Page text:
• It allows a consistent visual presentation across a user’s online presence. This is true if your users are companies with an existing brand or if they’re individuals who just want to exhibit their personality. Compare the Facebook and Twitter pages for the same person, company, or band. Twitter’s interface is truly a blank canvas, and users can completely brand their page. On the other hand, attempts to brand a page on Facebook seem a bit forced, and the user’s brand elements compete with Facebook’s blue color palette. I’m not saying that either way is right or wrong, I’m just observing the contrast in styles. Here are a couple examples that illustrate this contrast:

    With more companies and individuals moving a larger portion of their online presence to social media sites, being able to retain a visual brand across their online presence is increasingly important and challenging.


I don’t claim to know what type of customization is ideal for Twitter, Facebook, or any other site. That decision depends entirely on a site’s business needs and users’ needs.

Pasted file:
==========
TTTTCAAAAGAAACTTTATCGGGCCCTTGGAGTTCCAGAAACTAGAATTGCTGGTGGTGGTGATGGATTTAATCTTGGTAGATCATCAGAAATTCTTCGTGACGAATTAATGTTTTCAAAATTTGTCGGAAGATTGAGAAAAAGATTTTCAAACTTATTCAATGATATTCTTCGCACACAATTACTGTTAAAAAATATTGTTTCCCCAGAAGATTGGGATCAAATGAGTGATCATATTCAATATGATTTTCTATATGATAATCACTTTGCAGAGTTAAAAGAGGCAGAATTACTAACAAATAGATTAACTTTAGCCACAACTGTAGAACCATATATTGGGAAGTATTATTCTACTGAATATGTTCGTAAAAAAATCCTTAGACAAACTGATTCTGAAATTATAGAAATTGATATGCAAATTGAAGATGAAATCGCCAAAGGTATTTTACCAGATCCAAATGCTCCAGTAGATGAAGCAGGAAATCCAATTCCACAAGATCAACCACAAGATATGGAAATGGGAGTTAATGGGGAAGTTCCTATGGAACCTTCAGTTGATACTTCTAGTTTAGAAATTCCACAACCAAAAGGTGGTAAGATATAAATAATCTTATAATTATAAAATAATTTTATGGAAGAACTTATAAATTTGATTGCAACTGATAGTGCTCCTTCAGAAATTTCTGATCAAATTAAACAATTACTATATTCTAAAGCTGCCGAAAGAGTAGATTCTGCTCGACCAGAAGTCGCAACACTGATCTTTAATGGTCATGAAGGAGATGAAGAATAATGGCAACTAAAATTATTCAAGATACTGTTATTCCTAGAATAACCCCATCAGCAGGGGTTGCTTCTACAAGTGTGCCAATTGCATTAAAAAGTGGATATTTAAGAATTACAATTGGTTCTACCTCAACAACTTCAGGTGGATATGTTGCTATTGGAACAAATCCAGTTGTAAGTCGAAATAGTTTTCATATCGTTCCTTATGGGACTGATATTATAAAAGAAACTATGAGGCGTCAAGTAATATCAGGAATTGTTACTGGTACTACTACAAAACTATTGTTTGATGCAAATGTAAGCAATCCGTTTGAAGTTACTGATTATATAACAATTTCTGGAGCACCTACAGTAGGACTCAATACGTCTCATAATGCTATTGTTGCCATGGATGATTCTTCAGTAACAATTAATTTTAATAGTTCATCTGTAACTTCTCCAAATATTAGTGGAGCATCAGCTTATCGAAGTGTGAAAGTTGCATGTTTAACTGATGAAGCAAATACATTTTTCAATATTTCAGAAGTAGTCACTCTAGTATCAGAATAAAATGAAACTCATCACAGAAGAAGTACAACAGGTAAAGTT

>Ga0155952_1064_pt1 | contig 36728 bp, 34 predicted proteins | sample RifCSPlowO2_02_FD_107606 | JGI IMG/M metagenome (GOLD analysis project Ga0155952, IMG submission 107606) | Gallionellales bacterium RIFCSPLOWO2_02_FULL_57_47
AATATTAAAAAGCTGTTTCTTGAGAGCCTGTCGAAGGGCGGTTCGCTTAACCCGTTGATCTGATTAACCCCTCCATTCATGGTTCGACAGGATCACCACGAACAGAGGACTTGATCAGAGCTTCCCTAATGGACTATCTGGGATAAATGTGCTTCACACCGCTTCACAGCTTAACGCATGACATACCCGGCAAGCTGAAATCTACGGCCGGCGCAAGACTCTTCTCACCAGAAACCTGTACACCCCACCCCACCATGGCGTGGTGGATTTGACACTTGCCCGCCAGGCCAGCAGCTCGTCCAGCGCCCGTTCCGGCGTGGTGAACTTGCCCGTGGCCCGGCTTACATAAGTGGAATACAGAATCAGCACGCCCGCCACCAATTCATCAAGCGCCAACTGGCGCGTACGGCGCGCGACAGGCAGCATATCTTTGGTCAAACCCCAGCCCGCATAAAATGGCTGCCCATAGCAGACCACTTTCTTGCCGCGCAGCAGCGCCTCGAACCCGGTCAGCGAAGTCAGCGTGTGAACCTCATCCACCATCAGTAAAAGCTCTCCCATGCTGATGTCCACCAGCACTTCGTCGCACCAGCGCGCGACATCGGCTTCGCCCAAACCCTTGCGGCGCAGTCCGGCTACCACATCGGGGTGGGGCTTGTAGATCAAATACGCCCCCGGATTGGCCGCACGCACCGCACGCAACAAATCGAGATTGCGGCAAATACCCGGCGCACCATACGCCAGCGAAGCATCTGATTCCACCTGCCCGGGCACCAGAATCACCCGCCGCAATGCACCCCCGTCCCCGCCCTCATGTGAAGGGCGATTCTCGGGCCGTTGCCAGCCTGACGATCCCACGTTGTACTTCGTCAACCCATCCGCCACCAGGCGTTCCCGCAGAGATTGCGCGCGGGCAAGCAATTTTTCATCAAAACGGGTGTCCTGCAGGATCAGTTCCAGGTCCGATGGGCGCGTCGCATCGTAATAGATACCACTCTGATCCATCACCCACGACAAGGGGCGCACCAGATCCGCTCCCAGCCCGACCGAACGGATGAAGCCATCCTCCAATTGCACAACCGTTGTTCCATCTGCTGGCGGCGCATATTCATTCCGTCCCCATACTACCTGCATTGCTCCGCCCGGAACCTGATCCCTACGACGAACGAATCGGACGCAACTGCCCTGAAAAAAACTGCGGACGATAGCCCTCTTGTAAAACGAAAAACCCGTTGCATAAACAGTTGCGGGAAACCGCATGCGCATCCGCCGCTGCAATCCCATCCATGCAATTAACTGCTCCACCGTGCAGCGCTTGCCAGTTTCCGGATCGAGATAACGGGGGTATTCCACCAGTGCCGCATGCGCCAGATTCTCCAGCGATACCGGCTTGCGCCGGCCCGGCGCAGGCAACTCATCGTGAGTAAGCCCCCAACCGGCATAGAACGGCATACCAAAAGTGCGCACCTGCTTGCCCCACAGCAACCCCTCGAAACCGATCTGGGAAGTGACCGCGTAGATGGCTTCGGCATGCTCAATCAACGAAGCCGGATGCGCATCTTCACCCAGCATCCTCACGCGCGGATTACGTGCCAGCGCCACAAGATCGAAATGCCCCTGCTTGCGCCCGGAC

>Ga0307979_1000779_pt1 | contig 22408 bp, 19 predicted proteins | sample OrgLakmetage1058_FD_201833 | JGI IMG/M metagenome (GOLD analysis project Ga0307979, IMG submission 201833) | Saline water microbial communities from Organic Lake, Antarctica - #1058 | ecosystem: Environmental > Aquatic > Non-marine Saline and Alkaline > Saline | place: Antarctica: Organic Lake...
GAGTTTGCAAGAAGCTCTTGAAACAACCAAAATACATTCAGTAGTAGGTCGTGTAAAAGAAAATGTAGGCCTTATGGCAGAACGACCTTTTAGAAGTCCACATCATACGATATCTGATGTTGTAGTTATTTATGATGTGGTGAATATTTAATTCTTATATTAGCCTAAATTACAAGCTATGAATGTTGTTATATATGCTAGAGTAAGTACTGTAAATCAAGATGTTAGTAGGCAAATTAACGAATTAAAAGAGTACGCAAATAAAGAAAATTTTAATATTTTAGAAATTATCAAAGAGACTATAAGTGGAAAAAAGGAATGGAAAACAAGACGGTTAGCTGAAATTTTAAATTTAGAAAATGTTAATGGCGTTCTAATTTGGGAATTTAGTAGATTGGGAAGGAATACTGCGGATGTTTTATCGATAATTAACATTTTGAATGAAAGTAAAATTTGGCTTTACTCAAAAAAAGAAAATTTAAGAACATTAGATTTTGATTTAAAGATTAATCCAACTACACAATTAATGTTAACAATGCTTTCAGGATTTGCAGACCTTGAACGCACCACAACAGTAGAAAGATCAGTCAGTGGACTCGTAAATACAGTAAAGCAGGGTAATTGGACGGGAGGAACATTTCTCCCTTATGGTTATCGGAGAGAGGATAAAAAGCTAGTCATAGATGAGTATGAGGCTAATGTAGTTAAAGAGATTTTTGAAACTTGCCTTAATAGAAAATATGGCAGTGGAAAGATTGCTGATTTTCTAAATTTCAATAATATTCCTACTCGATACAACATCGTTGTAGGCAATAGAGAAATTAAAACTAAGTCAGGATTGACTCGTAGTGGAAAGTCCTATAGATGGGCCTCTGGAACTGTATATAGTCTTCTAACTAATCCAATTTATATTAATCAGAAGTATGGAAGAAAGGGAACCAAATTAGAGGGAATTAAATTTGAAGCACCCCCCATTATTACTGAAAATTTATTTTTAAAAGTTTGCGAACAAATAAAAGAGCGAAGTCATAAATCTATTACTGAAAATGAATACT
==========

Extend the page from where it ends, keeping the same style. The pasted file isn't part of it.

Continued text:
My main point is that, generally speaking, moderate design customization can be very beneficial to a user experience and it’s unfortunate that the ghastly profiles on MySpace have swung people’s opinion of design customization too far in a negative direction. However, breaking down the levels of customization reveals that only excessive customization is harmful. By allowing only moderate user design controls, a site can retain the usability of its core interface while providing an improved overall user experience.

post authorAndrew Turrell

Andrew Turrell,

Andrew Turrell lives in Los Angeles and is Director of User Experience at RED Interactive Agency. He is also an adjunct professor of Interaction Design at the University of Baltimore M.S. in Interaction Design and Information Architecture program. Andrew has also earned his M.S. from that program.  

Previously, he was the Director of User Experience at Trippy.com, and has worked at several design companies, leading web and mobile projects for clients such as PayPal, AOL, Sprint, US News and World Report, Sears, USA Today, and others.

Follow Andrew on Twitter: @andrewturrell, or check out his LinkedIn profile.